Why Stocks Will End the Year With a Bang

 | Oct 03, 2012 | 12:00 PM EDT  | Comments
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Apple (AAPL) paid a visit to its 50-day moving average Tuesday, and just when it looked like the bottom would fall out, buyers came into the market and lifted it off its lows. The day's action showed that bulls remain in control for now.

The bear argument goes something like this: Weakness in the transports can't be a good thing for the market, third-quarter earnings season will be a disappointment, and it's only a matter of time before Apple takes out its 50-day simple moving average with conviction.

Of course, these are all legitimate concerns, but plenty of other good things are happening in the market right now to warrant a glass-half-full perspective. Below are five reasons to expect a solid end of the year for the stock market.

1. Market leaders look good: The bullish charts on my growth screens outnumber bearish ones by a wide margin. Just about every name I follow -- including all 12 names in my Ultimate Growth Stocks model portfolio -- continue to hold above support and aren't showing much in the way of sell signals. There are plenty of broken stock charts out there, but not when it comes to the real market leaders. If the market were really in trouble, leading growth stocks would be flashing sell signals. They're not.

2. Weak U.S. dollar: Not everyone likes a weak greenback, but the stock market sure does. The good news for bulls is that it doesn't look like the U.S. dollar is ready to start a meaningful uptrend anytime soon. Federal Reserve policy has a lot to do with it, and the Fed's position isn't likely to change anytime soon. The dollar remains in a technical downtrend, stuck underneath its 200-day moving average at 80.71 and its 50-day moving average at 81.36. These levels could be resistance for now. Meanwhile, gold tends to rise when the dollar is weak, and recent price and volume trends in the SPDR Gold Trust (GLD) tell me that a breakout over its Feb. 29 intraday high of $174 isn't out of the question. The fund remains under accumulation and continues to show relative price strength.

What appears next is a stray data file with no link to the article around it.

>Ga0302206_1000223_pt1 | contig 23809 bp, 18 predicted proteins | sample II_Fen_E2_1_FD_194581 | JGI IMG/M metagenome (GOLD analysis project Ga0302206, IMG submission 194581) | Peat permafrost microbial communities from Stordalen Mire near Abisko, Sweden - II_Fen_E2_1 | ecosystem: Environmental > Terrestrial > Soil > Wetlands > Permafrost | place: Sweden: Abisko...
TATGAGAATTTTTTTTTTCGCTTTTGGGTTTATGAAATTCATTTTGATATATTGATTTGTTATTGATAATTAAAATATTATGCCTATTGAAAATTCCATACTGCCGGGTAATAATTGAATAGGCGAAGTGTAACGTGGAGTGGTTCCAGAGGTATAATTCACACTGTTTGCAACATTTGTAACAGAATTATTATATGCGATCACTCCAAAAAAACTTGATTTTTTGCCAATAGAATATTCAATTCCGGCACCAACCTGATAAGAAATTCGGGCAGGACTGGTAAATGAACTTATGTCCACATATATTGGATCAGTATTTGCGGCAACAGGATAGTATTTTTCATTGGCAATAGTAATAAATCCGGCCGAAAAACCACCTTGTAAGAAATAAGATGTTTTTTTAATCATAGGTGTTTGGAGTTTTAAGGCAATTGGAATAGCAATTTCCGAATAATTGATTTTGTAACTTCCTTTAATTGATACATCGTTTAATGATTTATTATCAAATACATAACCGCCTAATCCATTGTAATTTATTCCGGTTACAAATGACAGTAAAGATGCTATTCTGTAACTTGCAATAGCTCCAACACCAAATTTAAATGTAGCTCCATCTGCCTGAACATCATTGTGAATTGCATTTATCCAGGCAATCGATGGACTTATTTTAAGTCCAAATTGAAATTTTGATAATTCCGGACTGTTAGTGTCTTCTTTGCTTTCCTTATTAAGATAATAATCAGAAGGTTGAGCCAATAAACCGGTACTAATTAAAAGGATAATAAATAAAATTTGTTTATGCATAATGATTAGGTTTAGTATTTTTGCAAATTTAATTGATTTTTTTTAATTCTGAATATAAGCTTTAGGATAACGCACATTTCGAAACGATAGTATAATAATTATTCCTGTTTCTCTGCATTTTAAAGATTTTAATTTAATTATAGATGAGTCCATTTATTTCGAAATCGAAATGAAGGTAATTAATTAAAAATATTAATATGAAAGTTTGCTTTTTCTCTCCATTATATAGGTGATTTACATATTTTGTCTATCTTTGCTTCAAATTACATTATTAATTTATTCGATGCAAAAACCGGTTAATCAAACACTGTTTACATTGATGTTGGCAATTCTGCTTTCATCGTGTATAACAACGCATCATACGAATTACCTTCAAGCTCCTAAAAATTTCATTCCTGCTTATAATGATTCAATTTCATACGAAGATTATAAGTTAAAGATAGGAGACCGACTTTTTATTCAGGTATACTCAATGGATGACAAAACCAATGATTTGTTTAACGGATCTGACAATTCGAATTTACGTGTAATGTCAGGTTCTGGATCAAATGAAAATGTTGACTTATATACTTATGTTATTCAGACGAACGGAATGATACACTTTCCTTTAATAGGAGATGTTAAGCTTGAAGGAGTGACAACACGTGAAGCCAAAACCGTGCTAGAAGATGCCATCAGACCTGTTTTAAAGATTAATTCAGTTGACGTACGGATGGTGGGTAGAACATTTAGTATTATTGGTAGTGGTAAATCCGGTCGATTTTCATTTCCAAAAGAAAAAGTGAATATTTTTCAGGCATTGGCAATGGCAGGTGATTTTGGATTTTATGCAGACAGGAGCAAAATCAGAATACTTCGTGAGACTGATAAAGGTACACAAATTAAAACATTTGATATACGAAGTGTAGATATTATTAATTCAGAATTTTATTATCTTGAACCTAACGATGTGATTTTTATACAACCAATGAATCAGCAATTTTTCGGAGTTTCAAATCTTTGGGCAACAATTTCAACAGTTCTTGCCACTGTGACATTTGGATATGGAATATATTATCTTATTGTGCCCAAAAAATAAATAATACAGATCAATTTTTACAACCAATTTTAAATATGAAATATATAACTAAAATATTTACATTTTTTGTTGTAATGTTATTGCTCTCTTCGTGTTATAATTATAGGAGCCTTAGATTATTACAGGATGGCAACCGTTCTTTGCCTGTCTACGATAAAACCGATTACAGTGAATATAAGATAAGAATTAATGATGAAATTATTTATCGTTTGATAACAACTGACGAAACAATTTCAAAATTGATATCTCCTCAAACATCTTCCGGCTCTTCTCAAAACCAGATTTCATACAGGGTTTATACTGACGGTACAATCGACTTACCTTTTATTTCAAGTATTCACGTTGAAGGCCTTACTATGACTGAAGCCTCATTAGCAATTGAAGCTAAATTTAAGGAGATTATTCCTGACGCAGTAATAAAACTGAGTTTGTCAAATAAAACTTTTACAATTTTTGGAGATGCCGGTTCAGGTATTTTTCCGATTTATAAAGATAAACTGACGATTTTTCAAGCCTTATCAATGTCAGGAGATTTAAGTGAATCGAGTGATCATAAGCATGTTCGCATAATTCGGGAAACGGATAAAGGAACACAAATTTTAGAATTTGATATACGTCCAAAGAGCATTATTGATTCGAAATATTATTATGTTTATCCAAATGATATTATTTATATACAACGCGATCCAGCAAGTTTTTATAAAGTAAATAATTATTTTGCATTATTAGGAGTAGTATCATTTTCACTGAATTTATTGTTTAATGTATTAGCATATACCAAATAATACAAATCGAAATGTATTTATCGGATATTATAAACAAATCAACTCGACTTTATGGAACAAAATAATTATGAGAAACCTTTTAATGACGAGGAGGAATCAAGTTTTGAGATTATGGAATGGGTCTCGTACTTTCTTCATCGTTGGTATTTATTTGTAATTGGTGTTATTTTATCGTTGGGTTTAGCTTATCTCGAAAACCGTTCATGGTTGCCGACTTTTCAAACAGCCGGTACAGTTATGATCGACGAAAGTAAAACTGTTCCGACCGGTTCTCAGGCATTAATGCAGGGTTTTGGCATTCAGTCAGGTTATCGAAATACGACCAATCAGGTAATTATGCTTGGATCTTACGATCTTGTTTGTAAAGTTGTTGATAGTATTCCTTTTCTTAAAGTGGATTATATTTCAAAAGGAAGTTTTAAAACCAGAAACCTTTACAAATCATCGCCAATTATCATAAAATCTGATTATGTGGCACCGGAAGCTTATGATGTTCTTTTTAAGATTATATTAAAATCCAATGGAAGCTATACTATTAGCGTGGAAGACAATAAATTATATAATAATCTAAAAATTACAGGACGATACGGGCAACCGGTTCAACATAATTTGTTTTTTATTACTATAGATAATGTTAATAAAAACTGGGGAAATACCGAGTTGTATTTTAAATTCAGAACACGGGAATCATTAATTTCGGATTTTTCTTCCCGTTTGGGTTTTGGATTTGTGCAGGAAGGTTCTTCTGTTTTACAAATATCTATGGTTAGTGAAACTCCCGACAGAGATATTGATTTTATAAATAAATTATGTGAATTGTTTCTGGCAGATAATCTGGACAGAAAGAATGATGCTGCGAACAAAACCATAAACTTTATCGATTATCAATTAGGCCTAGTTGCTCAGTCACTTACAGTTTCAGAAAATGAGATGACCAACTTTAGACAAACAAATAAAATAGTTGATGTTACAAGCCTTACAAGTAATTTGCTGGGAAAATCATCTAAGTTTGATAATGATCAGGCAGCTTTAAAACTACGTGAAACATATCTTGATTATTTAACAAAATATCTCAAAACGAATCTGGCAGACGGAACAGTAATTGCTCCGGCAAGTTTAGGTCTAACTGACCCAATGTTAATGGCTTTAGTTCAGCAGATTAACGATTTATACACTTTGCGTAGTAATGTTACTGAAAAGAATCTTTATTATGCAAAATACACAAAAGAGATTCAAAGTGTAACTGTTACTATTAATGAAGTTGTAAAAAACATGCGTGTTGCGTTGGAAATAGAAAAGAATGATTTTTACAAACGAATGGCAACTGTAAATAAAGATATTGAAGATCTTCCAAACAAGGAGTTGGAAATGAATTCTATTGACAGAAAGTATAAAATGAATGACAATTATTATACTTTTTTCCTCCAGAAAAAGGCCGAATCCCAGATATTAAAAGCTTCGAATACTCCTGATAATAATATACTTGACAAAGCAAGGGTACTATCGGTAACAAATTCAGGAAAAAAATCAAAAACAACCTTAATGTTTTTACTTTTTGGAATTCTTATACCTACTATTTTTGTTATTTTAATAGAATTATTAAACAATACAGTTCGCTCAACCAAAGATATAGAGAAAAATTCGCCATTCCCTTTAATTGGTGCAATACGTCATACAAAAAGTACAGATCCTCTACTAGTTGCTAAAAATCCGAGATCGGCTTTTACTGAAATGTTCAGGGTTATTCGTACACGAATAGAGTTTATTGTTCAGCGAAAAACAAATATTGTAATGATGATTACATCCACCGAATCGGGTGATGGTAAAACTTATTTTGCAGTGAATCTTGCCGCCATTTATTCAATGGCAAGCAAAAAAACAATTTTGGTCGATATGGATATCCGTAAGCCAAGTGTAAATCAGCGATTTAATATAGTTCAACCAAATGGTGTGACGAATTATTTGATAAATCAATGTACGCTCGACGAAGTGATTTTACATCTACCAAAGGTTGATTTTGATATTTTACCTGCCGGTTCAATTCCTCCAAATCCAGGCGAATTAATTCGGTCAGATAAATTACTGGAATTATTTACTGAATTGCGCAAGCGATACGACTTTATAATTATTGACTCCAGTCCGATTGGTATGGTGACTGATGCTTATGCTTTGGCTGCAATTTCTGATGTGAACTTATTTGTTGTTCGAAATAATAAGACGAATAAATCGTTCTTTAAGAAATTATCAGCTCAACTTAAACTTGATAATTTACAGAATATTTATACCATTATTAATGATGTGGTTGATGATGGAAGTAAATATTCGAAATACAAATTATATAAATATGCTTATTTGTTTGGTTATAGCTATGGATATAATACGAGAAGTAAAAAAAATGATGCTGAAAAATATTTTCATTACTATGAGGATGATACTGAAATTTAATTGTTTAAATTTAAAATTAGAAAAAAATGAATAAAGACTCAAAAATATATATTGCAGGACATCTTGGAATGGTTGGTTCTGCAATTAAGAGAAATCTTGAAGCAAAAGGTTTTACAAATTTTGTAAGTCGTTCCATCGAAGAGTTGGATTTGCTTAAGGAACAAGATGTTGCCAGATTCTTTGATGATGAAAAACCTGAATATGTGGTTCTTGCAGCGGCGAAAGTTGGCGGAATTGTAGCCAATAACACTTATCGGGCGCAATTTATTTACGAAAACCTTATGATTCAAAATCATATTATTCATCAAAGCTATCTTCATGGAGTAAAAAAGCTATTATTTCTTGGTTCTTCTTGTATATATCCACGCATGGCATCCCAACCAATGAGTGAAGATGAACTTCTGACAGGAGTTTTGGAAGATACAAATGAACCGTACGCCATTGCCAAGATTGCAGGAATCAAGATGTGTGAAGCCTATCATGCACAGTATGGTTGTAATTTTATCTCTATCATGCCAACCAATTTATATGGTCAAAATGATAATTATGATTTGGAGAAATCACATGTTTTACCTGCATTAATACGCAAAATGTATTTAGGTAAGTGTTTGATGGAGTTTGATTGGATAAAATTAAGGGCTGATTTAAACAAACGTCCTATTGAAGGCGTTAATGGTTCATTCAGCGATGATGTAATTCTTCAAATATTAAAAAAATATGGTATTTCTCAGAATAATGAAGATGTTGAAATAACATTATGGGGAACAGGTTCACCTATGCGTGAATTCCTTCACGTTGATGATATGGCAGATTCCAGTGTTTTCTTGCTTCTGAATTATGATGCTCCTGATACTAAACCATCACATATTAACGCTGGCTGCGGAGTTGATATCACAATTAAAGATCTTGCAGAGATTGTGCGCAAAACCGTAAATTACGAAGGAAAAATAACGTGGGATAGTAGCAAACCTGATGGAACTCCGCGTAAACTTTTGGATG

3. Weak bond market: The chart of the iShares Barclays 20+ Year Treasury Bond Fund (TLT) continues to look weak. Its 50-day moving turned out to be a resistance level in early September, and it is facing resistance at the line again. Since interest rates are as low as they are, the case for owning bonds isn't a strong one at the moment. As a result, money could continue to flow into stocks.

4. Limited distribution in major averages: Distribution is synonymous with institutional selling. When big investors start liquidating positions, it's a good time for individual investors to start raising cash. I'm not seeing much of it at this point. Headed into Wednesday, the S&P 500 showed four higher-volume declines since Sept. 20. Repeated higher-volume declines can stop a market rally in tracks. It can also be a precursor to more selling down the line. But two recent higher-volume declines didn't feel like institutional selling at all. On Sept. 20, the S&P fell on higher volume, but it finished near its session high after early weakness and lost less than 1 point. The very next day, the S&P reversed after early strength but once again lost less than 1 point. Volume was skewed a bit by options expiration. Meanwhile, institutional selling in the Nasdaq Composite has been much less prominent. The tech index shows just two higher-volume declines in recent weeks.

3. Bullish charts in the financial sector: Inside the Dow, financial stocks such as Citigroup (C) and JPMorgan Chase (JPM) continue to set up for possible upside breakouts. Citigroup is sitting just underneath a swing point (buying area) of $35.25, its Sept. 14 intraday high. JPMorgan Chase is flirting with possible breakout over $42.09. On Tuesday, Credit Suisse raised its rating on the sector to outperform, saying that loan growth in the third quarter could surprise to the upside.

Even though there's reason to be optimistic about a solid finish to the year, it's not out of the question that we could see major averages could pay a visit to their respective 50-day simple moving averages, which are likely support levels. The Nasdaq closed Tuesday at 3120, about 60 points above its 50-day line, and the S&P 500 finished at 1,445, about 30 points above its 50-day line.

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